For what’s supposed to be an ultra-hyped, sexy startup, Airbnb seems like a dressed up version of Craigslist, and not in a good way.I spent my first three weeks in New York City using Airbnb and had pretty high expectations. The whole experience was more panic-inducing and stressful, and actually cost nearly as much as a half-decent hotel would have cost me.
Airbnb is a website where people can either rent or rent out apartment rooms each night making a few extra bucks. It’s supposed to have an advantage over typical hotels with either cheap or unique rooms.
But Airbnb still has a long way to go to streamline the process and make it worth saving the extra $20-30 each night for a hotel instead of an apartment.
When I arrived in New York, my plan was to work on day one, then check into the apartment I picked up on Airbnb. I messaged the owner of the place the day before I arrived to confirm it was available and booked it, and everything seemed good to go.
It didn’t work out that way, though. My Airbnb reservation expired in the middle of the day. Reservations expire if the owners don’t reply or verify them. For some reason the owner had a change of heart, and wasn’t talking to me.
I had already forked over $534 for the week’s reservation, which left me with just $700 to last for a while. And, I had no place to stay. I had to scramble to find a new place, and then I had to try and get my money back.
I found a place, thankfully, but getting my money took 2 days of frustrating phone calls and emails to my bank. Airbnb was of little help. It refunded me, but I couldn’t use the money for five days because it was a pending charge. My parents called me in a panic when they heard I was running low on cash and I tried to spend as little as possible.
It really wasn’t the best way to get started in a new city.
I was surprised at just how cheap the rooms would be. It takes a little bit of deeper searching, though, because sometimes the users are lying about the neighborhoods.
For example, I searched for Williamsburg-based apartments -- because after all I'm a 24-year-old hipster wannabe that wants a good first experience in New York -- but Airbnb returned a bunch of results in Bushwick.
For those of you keeping score, Bushwick is like a sketchy version of Williamsburg. Not interested.
Frustration level: 1 out of 10 (chilled)
The price was right, the location was good. I got in touch with the owner and he got back to me right away.
Frustration level: -2 out of 10 (excited)
I booked it for a week or so to try it out, and planned to extend it if I liked it. I had pretty high expectations -- though the description should have been a red flag:
'Should be comfortable with sharing the apartment with 3 young artist, fashion and film types who are 420 friendly each with bedrooms located away from the master.'
I was concerned, but I still needed a place to stay.
Frustration level: 2 out of 10 (curious)
I hadn't heard from the owner in more than 24 hours, even though it seemed like the deal would have gone through just fine. The reservation expired and I panicked, with no place to stay that night.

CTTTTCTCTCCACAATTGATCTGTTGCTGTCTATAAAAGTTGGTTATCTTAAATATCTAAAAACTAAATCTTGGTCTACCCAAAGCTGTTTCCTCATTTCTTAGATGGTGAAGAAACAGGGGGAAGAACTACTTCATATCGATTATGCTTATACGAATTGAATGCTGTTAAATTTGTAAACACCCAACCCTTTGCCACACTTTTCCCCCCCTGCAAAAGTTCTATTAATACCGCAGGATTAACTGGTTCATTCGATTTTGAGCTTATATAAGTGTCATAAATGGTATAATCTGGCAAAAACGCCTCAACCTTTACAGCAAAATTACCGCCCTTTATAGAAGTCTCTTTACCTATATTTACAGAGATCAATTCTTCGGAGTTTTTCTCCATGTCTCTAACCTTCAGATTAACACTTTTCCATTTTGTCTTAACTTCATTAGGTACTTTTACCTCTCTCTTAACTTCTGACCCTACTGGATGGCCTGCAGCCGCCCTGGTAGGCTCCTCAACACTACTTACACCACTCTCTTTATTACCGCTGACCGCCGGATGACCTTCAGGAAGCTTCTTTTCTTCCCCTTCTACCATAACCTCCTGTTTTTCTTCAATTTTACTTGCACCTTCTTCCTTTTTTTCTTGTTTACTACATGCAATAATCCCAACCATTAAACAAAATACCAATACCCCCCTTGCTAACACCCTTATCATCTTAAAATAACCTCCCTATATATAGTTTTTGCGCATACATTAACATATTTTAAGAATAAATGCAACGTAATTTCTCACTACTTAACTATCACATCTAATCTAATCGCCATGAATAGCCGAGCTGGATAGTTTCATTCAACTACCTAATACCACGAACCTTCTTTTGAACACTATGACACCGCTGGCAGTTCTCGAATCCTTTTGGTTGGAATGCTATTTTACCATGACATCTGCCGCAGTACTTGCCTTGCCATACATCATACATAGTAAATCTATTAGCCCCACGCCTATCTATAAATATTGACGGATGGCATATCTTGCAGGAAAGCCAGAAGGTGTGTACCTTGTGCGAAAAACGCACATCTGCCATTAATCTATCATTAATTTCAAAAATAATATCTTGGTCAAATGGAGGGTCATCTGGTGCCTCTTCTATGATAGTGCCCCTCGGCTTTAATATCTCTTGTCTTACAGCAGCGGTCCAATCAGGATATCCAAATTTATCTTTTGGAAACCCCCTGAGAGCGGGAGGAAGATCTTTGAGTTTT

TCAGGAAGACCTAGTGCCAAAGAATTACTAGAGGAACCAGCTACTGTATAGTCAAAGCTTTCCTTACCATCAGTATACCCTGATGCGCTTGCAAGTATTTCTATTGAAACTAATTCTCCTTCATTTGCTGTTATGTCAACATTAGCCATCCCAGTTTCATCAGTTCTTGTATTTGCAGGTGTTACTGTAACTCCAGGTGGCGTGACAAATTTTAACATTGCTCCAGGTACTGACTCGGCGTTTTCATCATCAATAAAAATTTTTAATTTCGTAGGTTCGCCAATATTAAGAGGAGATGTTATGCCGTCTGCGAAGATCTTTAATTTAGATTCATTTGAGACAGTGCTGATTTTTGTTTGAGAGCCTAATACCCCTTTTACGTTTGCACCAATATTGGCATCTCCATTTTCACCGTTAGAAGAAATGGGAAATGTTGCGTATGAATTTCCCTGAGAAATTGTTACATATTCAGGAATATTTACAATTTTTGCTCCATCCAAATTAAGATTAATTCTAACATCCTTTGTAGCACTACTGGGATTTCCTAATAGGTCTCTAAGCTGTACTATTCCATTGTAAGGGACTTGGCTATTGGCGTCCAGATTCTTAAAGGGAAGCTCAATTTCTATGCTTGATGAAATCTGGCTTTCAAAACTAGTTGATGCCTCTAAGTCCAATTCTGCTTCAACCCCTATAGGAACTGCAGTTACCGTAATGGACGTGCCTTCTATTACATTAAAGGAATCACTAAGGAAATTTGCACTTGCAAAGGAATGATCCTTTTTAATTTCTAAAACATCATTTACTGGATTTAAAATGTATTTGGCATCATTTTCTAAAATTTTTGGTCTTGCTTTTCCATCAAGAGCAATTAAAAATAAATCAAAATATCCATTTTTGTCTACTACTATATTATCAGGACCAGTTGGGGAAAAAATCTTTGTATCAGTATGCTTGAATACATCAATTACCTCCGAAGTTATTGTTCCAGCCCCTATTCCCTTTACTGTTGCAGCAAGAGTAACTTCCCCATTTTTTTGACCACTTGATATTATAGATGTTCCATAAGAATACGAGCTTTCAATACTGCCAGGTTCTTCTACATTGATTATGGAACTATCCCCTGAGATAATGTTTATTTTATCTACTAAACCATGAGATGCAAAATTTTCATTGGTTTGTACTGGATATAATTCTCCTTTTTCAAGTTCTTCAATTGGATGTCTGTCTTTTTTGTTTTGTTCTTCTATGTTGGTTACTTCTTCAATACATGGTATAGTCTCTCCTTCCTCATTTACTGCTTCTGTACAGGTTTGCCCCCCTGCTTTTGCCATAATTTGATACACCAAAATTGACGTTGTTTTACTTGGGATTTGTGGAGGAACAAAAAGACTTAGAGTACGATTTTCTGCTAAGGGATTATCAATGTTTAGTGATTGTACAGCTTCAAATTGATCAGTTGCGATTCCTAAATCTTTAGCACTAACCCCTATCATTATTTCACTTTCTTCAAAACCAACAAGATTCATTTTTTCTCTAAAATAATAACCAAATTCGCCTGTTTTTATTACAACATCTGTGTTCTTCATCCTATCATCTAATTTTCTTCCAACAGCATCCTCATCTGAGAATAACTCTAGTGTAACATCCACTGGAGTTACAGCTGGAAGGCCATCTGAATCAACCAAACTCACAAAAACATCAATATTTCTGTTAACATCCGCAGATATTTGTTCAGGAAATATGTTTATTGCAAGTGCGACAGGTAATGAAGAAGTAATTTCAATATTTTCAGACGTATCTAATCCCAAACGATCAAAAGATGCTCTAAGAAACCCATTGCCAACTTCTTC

Looks like I was out a good chunk of cash for a while -- that I, unfortunately, needed to rent a place.
Frustration level: 5 out of 10 (peeved)
But they couldn't really do much in this situation. It was up to Airbnb and PayPal to return the transaction.
It was a waiting game, and it was even more stressful. I was counting my expenditures down to the cent to make sure I could sneak through to the end of the month.
Frustration level: 6 out of 10 (angry)
After a minor hiccup, I was able to check out a place for three days. That was about all I had the money for, until those charges from the original purchase fell off my account.
It was kind of a relief, but I was still extremely sceptical after my first experience.
Frustration level: 4 out of 10 (concerned)
The next owner confirmed the reservation. Phew!
I had a place to stay the next night after having to shell out for a hotel my first night in New York. This was my tamest experience throughout the whole process. It was about to go downhill.
Frustration level: 3 out of 10 (relieved)
It was only a few notches above renting an apartment through Craigslist. I was basically given a few things to tell the doorman and told not to ask any questions.
This was already much more trouble than it was worth.
Some might feel like they're acting out a spy movie. I was just creeped out by the whole ordeal.
Frustration level: 6.5 out of 10 (sketched out)
It was really useful to have a washing machine in the unit, and the price wasn't too bad. It was a good location, too.
One guest couldn't figure out why there was a pole in the middle of the room. It didn't really seem to make any structural sense to us.
It was still a relief, actually getting to the apartment.
Frustration level: 5.5 out of 10 (questioning)
After I finally secured a place to stay, it ended up being a pretty decent experience. We had access to the roof and were able to see the entire Manhattan skyline.
We brought a few people over and enjoyed a bottle of wine on the roof for a few nights during my stay at the apartment.
Things were looking up and I was starting to have a lot of fun.
Frustration level: 4.5 out of 10 (coping)
I got a whole spiel from the owner about how the management in the building were a bunch of bozos.
Needless to say, I really didn't need the additional stress, and spent the next several days wondering if I would be kicked out.
Frustration level: ?? out of 10 (WTF)
I've decided to take up some offers from friends to couch surf for the remainder of November. If I end up homeless again, I'll probably just shell out the extra $20 to $30 to pay for a hotel.
Airbnb is certainly a disruptive service. But it has some ways to go before it can drop the hammer on the hotel industry.
I felt much happier to be over with the whole ordeal.
Frustration level: 0 out of 10 (checked out)